Water Agency Officials Charged for Burying Hazardous Waste and Corruption

Five former and current employees charged from Panoche Water District in California

Five California water agency officials charged with corruption and dumping waste

Five former and current employees of the Panoche Water District in California have been charged by California’s attorney general on charges of illegally burying barrels of hazardous waste and using public funds for personal purchases.

The 86 drums of hazardous waste recovered by the Department of Toxic Substances Control, a group within California’s Environmental Protection Agency, included substances such as chlorine, caustic soda, iron chloride and a mixture of antifreeze, used solvents and used oil. Each barrel contained between 35 to 55 gal of substances.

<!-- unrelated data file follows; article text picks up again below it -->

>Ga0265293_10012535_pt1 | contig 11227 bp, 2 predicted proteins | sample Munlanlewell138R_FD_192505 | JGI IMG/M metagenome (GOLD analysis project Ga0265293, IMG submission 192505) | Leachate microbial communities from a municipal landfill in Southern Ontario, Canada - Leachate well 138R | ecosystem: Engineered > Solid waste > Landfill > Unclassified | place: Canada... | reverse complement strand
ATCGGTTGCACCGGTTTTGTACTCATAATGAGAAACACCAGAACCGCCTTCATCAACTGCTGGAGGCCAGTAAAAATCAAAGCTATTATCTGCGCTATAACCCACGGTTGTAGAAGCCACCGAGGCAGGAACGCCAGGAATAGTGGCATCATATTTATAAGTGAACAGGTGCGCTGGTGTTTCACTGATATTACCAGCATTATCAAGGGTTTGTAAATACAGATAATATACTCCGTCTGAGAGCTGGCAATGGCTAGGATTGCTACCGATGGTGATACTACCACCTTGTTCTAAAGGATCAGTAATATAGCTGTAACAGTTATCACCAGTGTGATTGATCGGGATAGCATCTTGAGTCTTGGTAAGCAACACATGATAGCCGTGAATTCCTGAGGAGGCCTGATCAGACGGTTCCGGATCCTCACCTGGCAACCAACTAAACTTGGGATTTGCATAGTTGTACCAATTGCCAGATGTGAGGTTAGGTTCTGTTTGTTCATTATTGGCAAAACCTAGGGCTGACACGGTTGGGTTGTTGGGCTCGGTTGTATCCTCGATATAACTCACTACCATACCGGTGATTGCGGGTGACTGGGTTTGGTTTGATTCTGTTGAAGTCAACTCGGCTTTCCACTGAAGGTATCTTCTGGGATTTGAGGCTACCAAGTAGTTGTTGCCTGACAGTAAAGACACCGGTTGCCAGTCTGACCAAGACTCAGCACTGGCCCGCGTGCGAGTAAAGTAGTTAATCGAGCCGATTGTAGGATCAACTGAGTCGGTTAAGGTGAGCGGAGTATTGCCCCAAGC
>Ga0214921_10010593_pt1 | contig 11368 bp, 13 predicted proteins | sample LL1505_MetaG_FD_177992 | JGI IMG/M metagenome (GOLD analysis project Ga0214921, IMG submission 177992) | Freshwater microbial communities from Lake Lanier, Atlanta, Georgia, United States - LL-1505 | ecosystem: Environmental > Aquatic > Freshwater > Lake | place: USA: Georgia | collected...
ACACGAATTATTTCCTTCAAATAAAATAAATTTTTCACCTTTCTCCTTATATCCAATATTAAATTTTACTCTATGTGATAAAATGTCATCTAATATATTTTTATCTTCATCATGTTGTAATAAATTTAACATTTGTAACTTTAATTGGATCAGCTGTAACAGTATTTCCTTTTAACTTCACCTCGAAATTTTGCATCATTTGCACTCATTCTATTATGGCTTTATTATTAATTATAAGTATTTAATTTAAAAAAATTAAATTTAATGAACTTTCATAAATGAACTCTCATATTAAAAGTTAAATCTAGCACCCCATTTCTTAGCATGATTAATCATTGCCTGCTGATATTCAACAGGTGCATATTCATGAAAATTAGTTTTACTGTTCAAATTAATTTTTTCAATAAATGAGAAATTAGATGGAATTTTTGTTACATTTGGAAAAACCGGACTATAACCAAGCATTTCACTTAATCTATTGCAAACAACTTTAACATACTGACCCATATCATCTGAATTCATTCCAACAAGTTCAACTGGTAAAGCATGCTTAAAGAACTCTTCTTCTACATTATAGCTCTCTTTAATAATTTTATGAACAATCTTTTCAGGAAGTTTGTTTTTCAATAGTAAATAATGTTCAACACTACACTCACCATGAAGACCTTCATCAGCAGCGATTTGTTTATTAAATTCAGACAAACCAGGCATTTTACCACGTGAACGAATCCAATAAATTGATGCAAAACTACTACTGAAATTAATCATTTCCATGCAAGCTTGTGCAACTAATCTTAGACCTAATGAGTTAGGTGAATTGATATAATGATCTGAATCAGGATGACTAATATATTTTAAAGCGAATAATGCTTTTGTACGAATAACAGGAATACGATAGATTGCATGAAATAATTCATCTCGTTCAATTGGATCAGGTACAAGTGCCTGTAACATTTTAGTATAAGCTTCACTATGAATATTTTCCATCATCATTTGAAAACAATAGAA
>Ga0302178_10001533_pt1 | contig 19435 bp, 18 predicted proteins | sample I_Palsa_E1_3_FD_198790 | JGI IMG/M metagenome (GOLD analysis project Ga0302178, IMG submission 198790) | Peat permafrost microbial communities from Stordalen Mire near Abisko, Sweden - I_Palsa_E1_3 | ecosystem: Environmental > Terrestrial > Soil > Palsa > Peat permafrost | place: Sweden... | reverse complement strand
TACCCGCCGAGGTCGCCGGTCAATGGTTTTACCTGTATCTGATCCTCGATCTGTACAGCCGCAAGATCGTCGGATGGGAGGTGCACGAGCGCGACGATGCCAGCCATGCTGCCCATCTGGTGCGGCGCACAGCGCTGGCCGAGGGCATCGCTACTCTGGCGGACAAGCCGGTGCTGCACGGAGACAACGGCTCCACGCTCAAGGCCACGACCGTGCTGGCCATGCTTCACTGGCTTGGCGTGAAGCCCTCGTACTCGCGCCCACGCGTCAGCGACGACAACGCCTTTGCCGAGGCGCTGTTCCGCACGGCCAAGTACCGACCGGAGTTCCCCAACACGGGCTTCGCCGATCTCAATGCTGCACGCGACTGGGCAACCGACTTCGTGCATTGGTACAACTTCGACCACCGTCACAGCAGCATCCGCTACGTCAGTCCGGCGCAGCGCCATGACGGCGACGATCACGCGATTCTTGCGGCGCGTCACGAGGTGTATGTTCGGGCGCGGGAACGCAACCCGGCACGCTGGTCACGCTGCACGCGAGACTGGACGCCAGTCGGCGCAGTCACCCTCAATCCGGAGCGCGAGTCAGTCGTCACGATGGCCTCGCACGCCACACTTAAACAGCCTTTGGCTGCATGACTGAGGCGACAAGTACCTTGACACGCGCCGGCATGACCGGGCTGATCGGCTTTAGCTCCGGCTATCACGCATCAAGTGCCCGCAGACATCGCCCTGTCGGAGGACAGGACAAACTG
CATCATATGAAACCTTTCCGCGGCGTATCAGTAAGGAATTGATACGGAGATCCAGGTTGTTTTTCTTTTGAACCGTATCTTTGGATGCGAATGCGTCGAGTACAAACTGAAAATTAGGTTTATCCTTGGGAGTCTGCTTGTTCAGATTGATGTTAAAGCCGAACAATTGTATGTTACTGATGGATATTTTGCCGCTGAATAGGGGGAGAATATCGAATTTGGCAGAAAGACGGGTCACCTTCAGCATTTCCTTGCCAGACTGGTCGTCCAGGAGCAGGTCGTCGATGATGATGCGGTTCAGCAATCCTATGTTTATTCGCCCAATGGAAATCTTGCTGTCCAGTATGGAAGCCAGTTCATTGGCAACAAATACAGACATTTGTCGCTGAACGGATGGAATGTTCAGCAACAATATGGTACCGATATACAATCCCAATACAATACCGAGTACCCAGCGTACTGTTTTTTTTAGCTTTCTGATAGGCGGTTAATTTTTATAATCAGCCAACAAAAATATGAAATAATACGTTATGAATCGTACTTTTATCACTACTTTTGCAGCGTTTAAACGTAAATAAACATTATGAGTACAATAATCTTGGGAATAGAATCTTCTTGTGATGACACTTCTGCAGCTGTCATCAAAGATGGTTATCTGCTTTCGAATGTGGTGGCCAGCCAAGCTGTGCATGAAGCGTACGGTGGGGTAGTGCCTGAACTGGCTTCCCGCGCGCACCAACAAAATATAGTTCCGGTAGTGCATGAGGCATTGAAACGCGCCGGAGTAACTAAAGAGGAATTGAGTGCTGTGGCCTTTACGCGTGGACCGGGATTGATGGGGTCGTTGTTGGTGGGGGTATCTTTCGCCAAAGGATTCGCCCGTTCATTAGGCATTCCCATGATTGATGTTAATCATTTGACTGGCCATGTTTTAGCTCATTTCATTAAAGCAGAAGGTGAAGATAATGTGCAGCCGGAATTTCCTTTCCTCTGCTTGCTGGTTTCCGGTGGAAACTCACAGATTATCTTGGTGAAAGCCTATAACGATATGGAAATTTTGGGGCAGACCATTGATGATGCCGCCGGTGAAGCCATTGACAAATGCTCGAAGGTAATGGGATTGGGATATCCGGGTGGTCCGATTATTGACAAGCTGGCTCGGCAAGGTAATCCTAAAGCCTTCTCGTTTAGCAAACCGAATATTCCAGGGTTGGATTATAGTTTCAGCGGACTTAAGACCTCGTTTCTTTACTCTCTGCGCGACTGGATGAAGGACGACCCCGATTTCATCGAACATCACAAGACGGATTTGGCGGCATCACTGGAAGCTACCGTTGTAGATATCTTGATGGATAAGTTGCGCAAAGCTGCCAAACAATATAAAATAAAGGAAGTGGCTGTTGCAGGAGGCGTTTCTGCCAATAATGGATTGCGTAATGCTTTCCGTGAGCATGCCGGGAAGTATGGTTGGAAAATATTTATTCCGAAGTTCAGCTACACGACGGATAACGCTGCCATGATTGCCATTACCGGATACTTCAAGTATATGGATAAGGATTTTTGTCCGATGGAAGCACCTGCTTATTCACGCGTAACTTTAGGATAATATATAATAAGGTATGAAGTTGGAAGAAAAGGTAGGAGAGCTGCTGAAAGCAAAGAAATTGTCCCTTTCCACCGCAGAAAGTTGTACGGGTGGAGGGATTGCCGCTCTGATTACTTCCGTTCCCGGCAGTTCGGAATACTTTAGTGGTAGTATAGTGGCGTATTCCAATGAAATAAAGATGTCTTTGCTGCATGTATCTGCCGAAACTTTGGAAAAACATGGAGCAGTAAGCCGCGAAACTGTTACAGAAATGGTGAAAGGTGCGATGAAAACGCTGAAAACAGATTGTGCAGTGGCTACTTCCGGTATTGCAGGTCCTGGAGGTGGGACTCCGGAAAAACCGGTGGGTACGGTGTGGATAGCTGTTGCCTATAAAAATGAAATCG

Some of the drums were discovered by construction workers at a site in Fresno County, which falls under the district’s purview. When discovered, the barrels were leaking, but the resulting contamination is being remedied, according to the agency.

The five individuals are also being accused of extensive corruption by the attorney general’s office. The charges cite that, beginning in 2011, the charged individuals used more than $100,000 of the public’s money, put towards spending for personal use including slot machines, kitchen appliances and car repairs, among other things.

The Panoche Water District is responsible for distributing water to 38,000 acres of land in the western areas of Merced and Fresno counties.

This news arrives amidst more turmoil regarding water issues for the state of California.

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